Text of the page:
The standard of timber construction is no longer the linear member, but the planar sheet. In both appearance and processing, cross-laminated timber resembles, at full scale, the rigid sheet materials used for model-making in the architectural design studio. Taken further, the resemblances between these materials go beyond likeness to become sameness, issuing a conceptual collapse between the representational object and the original, between the process of design and the process of construction. This project addresses these convergences by reconceptualizing the role of the physical model in the process of design, attempting to define a novel architectural expression through the tension found between the ontological and the representational status of full-scale model-making material.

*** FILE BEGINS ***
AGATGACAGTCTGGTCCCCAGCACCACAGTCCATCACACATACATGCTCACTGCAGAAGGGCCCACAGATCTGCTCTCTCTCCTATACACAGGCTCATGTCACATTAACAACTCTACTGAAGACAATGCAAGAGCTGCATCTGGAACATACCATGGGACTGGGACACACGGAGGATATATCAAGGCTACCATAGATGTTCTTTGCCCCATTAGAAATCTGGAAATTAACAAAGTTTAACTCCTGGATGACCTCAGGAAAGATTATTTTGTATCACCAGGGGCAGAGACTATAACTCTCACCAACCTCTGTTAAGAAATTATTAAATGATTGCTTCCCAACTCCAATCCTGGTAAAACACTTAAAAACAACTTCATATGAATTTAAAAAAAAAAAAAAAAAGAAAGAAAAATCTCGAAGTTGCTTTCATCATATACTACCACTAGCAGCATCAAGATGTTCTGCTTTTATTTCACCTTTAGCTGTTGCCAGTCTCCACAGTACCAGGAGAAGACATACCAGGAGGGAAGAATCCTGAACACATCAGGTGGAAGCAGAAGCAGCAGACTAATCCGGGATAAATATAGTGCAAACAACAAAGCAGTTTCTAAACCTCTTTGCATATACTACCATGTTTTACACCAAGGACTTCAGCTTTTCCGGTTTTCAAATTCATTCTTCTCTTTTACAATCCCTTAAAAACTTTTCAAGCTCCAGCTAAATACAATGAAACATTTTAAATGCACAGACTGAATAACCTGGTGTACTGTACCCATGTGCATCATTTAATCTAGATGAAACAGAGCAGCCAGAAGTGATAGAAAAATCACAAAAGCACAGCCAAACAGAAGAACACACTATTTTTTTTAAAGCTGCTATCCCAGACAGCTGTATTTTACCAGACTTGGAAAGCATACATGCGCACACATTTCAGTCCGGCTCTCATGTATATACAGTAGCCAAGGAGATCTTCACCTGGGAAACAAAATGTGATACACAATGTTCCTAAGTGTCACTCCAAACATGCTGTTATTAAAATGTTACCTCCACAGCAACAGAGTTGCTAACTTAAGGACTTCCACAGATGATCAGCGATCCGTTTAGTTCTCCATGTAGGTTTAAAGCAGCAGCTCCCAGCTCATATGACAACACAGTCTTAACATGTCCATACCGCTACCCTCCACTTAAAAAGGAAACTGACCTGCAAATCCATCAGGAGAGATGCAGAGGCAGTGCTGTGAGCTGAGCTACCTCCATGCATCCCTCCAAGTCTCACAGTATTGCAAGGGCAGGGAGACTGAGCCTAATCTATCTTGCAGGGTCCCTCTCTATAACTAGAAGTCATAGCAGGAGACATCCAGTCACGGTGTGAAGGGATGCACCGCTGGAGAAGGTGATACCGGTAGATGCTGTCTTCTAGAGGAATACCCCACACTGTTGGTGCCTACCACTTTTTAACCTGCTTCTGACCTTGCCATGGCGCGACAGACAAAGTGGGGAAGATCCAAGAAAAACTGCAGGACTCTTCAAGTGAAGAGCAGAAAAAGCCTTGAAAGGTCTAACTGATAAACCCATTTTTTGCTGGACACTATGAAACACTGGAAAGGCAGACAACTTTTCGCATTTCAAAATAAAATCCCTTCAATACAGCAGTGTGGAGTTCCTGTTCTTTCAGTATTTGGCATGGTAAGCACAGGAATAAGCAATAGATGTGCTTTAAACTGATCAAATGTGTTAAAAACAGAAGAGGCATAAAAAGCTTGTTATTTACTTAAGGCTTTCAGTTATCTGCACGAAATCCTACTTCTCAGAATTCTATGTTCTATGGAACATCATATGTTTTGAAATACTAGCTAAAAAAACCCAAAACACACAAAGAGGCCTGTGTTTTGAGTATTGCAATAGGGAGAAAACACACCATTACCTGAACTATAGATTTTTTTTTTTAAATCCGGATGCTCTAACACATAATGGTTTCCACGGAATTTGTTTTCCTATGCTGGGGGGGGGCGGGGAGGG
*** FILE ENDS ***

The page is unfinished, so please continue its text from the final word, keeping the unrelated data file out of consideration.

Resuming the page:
The model is normally a representation; it isn’t the real thing. We’ve collectively agreed to gloss over the medium itself, allowing loosely fit joints, propped walls, warped floors and laser burns to slip past us like static from a speaker. But a naive gaze reveals something different: the imprecisions inherent to the model’s construction, previously discarded as the noise of the medium, begin to form a syntax that could be described as a “studio vernacular.” The elements of this aesthetic form an ontological overlay to the representational surface of the model, inflecting the designer’s intended meaning with the grunts and sighs that index its material properties and constructional processes. Combining the representational-ontological tension embodied by the physical model with the scalar ambiguity resulting from CLT’s affinities to model-making material, this project takes on the multi-unit dwelling in the city of Vancouver to define a contemporary timber aesthetic paradoxically described as the Gigantic Miniature.